New mentoring program will help Austin students 'Get REAL' about life decisions
Soon a new 'Get REAL' after-school group-mentoring program will target middle school students in an area of Austin with a high juvenile crime rate, according to program organizers.
"The REAL part of the Get REAL program stands for Relationships, Experiences, Activities and Learning," said Lillianne Goeders, Texas AgriLife Extension Service agent for 4-H in Travis County. "The program will help kids realize the importance of making good life decisions, including staying in school."
Goeders said the program is funded through a $45,000 grant from the Texas Department of Family and Protective Services of the city of Austin. Program activities will be administered through the 4-H Children and Parents Involved in Technology and Literacy, 4-H CAPITAL, program and AmeriCorps programs of AgriLife Extension.
"The program is designed to provide middle school students with experiences and relationships for staying healthy and reaching their personal goals," she said.
Get REAL will be initiated at Mendez Middle School, 5106 Village Square Dr., in the Austin Independent School District, and at John P. Ojeda Junior High School, 4900 McKinney Falls Parkway in the Del Valle Independent School District.
Both Mendez and Ojeda serve students in the 78744 zip code, an area that presents some special challenges, said Stephanie Hayden, family and youth services manager for the city of Austin.
"The area has been identified as one with a lot of juvenile crime," said Hayden. "And mentoring has been proven to have a positive influence on deterring that sort of crime."
Hayden added that the time between middle school and high school is when students are at particularly high risk for dropping out.
"There are a lot of community programs targeted for elementary school kids," she said. "The grant for the Get REAL program is to help older kids who are at an age when they start to question authority and need adult guidance."
The mentor program will take a group approach, pairing an adult instructional specialist with four to six middle school students. Mentors and students will work together on a long-term project selected in keeping with student interests. Adult instruction specialists will be provided through the county's AgriLife Extension office.
Mentor-student projects will include activities related to music, science, athletics, cooking, nutrition, arts and crafts, and other subjects of interest to that age group, Goeders said.
"Instructors go through a background check and are thoroughly vetted before they are allowed to be mentors," she said. "They will also be trained using the 4-H club model for youth mentoring in after-school programs."
Program goals include helping students develop character, learn leadership and communications skills, build self-esteem and self-control, and understand positive ways to resolve conflicts, she said.
Students will meet with the mentor once a week for a couple of hours to work on the project, develop a learning relationship, and acquire skills and knowledge that will serve them in life, Goeders said.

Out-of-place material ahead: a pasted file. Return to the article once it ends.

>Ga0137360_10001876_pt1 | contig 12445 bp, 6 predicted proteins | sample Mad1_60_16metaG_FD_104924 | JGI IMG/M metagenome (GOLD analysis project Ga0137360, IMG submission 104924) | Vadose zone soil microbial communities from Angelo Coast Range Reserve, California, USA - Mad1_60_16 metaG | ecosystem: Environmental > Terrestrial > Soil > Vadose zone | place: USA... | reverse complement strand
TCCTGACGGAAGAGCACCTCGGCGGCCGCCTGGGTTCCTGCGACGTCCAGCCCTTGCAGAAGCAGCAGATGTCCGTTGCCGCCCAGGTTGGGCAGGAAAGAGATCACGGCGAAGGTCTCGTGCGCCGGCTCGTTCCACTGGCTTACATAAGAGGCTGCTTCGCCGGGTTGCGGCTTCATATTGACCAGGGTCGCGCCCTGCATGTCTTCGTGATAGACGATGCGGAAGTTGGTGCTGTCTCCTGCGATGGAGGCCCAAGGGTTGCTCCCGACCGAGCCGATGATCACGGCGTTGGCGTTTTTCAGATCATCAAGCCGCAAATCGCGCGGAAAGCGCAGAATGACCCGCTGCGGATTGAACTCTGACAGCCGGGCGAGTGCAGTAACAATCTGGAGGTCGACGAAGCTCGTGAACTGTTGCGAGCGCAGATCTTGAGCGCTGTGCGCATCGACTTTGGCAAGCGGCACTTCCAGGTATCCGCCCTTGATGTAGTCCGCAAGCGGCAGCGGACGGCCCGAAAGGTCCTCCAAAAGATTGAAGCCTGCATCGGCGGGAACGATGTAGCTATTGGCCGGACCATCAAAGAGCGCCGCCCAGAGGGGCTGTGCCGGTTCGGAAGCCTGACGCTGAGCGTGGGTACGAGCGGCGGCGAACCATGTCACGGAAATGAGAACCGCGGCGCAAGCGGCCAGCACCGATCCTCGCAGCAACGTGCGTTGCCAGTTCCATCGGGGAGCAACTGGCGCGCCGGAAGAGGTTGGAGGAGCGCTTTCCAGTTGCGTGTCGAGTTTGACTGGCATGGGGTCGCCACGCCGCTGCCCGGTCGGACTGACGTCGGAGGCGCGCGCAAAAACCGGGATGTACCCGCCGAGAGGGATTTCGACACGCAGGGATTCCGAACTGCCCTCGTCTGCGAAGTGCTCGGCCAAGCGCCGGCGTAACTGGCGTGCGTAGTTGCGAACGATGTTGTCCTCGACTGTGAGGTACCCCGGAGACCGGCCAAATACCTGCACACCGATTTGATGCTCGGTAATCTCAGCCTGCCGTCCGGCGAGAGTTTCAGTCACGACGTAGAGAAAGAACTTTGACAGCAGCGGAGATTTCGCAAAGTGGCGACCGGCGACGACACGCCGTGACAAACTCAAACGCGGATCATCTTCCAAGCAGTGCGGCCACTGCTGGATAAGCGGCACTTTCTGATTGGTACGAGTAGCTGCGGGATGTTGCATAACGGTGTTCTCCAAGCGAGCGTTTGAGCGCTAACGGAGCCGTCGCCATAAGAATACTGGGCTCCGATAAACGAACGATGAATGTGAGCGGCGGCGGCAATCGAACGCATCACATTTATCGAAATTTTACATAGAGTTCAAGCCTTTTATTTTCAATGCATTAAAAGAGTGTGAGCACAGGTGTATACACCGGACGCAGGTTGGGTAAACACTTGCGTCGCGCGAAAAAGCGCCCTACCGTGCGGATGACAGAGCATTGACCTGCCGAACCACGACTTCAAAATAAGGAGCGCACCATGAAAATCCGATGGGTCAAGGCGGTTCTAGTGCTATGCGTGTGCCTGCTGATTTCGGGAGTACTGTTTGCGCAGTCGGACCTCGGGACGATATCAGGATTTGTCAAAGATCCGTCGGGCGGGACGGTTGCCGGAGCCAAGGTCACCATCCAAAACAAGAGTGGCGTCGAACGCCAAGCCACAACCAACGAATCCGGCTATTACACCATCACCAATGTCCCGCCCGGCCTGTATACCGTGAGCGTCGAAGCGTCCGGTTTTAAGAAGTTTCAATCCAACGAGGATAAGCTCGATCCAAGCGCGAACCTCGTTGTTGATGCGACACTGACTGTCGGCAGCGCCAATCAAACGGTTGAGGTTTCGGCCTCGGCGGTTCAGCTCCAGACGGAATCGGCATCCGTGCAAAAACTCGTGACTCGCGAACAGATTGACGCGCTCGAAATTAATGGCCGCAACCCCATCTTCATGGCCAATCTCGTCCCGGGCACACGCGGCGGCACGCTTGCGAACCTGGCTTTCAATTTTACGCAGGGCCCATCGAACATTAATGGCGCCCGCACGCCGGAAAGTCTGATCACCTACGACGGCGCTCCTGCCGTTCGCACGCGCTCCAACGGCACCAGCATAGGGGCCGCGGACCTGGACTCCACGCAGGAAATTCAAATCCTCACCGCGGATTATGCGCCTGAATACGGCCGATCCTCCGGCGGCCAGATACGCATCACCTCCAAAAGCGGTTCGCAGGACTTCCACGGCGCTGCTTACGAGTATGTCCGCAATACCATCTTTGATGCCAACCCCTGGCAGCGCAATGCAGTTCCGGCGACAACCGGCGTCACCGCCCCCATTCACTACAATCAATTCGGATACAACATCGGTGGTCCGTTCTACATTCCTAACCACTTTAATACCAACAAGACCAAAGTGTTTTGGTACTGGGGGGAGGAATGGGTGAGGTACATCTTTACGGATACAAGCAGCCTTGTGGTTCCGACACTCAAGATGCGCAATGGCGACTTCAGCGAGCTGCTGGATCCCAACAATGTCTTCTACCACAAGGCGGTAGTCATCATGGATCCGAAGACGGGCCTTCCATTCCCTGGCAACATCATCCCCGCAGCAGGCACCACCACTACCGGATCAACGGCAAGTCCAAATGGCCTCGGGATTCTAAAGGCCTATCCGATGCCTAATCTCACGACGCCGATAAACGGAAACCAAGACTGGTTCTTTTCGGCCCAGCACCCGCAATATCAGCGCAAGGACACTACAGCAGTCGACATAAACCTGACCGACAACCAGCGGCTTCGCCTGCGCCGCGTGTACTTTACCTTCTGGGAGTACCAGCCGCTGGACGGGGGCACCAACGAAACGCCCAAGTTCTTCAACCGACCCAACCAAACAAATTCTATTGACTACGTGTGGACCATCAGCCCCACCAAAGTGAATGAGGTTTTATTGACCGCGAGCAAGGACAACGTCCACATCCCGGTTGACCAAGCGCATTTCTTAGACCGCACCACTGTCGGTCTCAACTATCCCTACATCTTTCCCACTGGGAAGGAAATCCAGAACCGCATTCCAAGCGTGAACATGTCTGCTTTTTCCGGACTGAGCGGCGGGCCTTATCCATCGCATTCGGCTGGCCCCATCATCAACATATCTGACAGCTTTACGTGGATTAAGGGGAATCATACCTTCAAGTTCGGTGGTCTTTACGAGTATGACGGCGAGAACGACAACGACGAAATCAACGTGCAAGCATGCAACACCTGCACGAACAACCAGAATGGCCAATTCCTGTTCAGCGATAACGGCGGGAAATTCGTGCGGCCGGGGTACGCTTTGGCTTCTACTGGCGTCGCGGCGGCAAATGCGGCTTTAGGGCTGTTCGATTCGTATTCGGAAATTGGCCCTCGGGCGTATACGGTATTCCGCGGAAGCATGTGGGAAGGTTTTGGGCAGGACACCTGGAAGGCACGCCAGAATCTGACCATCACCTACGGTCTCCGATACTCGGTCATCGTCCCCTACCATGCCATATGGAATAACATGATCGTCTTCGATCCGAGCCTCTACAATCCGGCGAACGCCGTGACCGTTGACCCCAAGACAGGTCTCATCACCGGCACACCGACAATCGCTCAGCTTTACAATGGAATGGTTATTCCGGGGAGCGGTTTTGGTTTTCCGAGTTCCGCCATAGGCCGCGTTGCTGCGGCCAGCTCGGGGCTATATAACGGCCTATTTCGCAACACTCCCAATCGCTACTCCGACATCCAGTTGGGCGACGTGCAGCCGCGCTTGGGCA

Ojeda is a "hub campus," serving a broad area and bringing together students from throughout the Del Valle district of east Austin, while Medez is in the middle of the targeted zip code area, said program coordinators.
Goeders said she expects initial effort at the schools to reach about 80 students, but hopes to build on that number as the program progresses.
"We've already seen a lot of excitement and interest in the program," she said.
Goeders said two "meet-and-greet" sessions will be held at Ojeda in January to determine how many parents would be willing to commit to picking up their children at the end of the Friday after-school mentoring sessions.
Program coordinators are also hoping the Del Valle school district will consider extending Friday bus service to provide after-school transportation for participating students.
"Mendez Middle School doesn't pose the same transportation challenges because it serves a much smaller geographic area and most students don't ride the bus," Goeders said.
Program activities are intended to supplement but not take the place of efforts by the schools and other youth-oriented community programs, organizers said.
"We're committed to partnering or working with other organizations or efforts that are already at the schools or striving toward similar goals, such as Boys Girls Clubs," said Noel Rodriguez, education instructional specialist with the Travis County 4-H CAPITAL program and Get REAL program coordinator.
"The program also will help meet the overall goal of the city's Community Youth Development program by having a positive impact on youth, enhancing their development as responsible citizens and helping alleviate conditions that may lead to juvenile crime," Goeders added.
The first meet-and-greet parents' sign-up activity will take place at Ojeda at 5 p.m. on Jan. 9; the second will be at 10 a.m. on Jan. 10.
"Mentors will serve as role models and provide positive experiences as well as an understanding ear to the students," Rodriguez said. "We believe that as the students work with their mentor toward project goals they will build a relationship that will have a positive influence on their behavior, their choices, their character and their future success."